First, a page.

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By the time they got around to the final shoot-out in the high jump early last Saturday morning at Madison Square Garden, the bulk of the record crowd of 18,142 had long since departed, the workmen were complaining because they had been forced into overtime by three lanky giants and a long-legged midget, and some loudmouth in the upper reaches of the seats was screaming, "Hey, Stones, you're a bum. Fall down, you bum." To which a burly cop on temporary duty as a Millrose Games spectator roared back, "Shut up, you idiot, or go home."
Always it has been like this for Dwight Stones, the cocky world-record holder (7'6�" outdoors, 7'5�" indoors) and Olympic bronze medalist, who has been known to review his many accomplishments with the aid of a megaphone, and thus has alienated almost everyone, especially his peers. As Tom Woods, who would win this time, said, "He's cocky and sometimes he says things that bother me. If there's one individual I like to beat more than anyone else, it's Dwight."
The Millrose people had brought in a whole army of world-class jumpers to compete against Stones. There was the 6'4" Woods, of course, who has done 7'5�" outdoors and was ranked No. 2 in the world last year behind Stones. That pair met 10 times in Europe last summer, and each won five times. The French sent over Paul Poaniewa, their 6-foot straddler from New Caledonia, who has soared 7'5". Then there were Pat Matzdorf, the former world-record holder with a 7'6�" best; Rory Kotinek (7'4"), Bill Jankunis (7'4") and little Ron Livers, who had just jumped a 7'4�", which is 20 inches over his head. Plus Dennis Adama (7'3") of the University of Chicago Track Club, the only other straddler in the field and a man known to inspire Stones with his verbal barbs.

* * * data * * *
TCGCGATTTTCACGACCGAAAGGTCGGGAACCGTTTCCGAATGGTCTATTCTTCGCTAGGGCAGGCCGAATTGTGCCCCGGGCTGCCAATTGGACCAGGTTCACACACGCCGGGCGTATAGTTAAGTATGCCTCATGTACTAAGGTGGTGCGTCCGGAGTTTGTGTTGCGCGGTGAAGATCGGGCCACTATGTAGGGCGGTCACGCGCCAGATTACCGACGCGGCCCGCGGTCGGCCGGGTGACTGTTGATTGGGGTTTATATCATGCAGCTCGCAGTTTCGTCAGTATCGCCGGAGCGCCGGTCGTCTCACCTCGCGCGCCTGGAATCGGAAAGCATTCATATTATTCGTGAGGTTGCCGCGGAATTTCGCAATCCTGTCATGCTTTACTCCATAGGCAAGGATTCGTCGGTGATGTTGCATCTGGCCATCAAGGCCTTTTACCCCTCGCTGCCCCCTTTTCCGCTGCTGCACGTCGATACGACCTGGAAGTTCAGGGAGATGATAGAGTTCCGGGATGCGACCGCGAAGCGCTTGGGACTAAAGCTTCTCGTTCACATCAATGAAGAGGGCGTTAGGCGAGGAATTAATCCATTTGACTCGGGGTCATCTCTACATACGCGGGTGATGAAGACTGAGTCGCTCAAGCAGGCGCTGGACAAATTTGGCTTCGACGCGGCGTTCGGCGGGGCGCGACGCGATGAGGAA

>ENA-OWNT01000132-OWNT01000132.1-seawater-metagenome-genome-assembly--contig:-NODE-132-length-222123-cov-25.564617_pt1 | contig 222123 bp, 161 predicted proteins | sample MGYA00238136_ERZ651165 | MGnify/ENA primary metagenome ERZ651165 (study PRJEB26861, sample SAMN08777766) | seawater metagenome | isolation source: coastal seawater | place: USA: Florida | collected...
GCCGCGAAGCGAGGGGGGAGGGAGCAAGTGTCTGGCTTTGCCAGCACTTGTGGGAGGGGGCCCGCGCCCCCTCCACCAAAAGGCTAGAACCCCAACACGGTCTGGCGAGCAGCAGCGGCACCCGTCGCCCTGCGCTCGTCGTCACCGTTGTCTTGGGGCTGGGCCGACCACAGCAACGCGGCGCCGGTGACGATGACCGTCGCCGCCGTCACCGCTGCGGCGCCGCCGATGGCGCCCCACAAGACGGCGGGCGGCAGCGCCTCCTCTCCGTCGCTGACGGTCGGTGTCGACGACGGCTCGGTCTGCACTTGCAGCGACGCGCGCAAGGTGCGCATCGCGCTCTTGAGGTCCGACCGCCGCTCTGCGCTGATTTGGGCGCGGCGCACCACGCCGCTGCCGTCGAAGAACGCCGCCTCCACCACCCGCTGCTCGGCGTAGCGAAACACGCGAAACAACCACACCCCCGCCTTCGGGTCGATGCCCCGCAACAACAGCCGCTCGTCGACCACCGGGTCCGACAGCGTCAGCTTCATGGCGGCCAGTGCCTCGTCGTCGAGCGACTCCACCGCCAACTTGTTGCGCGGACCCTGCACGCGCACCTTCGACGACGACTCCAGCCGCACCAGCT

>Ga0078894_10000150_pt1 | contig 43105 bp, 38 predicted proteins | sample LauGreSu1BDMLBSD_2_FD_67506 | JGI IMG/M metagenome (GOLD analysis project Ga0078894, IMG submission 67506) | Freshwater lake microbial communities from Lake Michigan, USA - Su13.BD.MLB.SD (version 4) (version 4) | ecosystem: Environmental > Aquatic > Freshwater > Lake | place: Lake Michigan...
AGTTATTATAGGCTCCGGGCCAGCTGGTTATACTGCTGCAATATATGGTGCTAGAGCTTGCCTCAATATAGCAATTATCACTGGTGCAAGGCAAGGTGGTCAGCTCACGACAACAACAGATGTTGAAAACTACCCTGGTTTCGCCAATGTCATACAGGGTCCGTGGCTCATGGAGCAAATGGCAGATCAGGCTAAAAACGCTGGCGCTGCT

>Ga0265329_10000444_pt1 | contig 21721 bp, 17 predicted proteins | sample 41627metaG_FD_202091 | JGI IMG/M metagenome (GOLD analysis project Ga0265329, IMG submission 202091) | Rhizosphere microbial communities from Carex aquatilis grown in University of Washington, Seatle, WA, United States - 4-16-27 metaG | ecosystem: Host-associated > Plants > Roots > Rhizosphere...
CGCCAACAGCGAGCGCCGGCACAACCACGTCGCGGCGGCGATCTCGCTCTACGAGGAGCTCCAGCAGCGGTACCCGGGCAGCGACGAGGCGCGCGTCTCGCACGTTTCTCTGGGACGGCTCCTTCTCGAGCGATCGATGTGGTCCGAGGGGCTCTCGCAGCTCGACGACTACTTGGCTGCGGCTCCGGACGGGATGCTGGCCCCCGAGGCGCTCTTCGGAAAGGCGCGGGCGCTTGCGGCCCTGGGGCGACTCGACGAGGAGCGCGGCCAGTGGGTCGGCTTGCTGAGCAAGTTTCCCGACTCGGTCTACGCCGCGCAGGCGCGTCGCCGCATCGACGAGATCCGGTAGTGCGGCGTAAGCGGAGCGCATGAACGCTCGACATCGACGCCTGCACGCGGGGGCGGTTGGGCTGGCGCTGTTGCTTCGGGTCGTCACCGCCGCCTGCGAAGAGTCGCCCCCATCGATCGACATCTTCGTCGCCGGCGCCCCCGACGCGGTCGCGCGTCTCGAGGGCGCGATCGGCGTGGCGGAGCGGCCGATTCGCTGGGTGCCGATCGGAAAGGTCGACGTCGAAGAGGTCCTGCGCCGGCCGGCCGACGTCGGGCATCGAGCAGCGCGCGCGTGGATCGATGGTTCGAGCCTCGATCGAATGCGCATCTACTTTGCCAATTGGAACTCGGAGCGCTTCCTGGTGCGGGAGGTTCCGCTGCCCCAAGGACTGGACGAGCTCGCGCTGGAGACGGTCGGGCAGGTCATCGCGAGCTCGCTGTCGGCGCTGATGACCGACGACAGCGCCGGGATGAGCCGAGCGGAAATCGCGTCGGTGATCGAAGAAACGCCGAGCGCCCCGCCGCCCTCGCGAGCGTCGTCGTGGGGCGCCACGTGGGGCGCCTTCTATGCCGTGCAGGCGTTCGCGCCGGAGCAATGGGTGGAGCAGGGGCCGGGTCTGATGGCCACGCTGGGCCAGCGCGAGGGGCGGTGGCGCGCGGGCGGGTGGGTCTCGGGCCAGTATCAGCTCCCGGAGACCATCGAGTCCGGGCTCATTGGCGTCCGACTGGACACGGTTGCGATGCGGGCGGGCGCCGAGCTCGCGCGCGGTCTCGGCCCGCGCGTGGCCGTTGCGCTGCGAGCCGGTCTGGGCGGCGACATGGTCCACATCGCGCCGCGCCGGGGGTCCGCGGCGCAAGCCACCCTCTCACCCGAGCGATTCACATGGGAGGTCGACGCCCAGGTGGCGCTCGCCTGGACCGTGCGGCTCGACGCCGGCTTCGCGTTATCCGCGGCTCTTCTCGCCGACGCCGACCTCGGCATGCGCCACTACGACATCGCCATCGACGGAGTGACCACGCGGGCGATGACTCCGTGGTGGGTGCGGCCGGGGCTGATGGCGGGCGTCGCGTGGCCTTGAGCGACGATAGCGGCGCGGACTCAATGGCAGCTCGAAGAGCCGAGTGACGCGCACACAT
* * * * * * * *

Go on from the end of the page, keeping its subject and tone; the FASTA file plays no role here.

"I think I had better lighten up my premeet meal," said Stones at lunch in the coffee shop of his hotel. He ordered a hot roast beef sandwich and a cheeseburger.
"Both for you?" asked the waiter.
"Yeah, and two milks and dessert."
"What would you like for dessert?"
"A bacon, lettuce and tomato sandwich."
That done, Stones, who is 22 and attends Long Beach State, began to assay his own personality, which, he says, has improved considerably the last two years. "I should have won the gold medal at Munich, but I'm glad now that I only came in third," he said. "I was hard enough to live with as the bronze medalist. With the gold, I would have been impossible. There would have been no shutting me up. I never would have realized what a buffoon I was."
Not far away, in a lounge two floors above where Stones was eating, Woods, who had elected to have stew as his pre-meet meal, was beginning to feel nauseous. He was afraid it might be the stomach virus that had hit some of his Pacific Coast Club teammates. He had been the United States' prime high jumper in 1972 but had injured a knee two weeks before the Olympic Trials.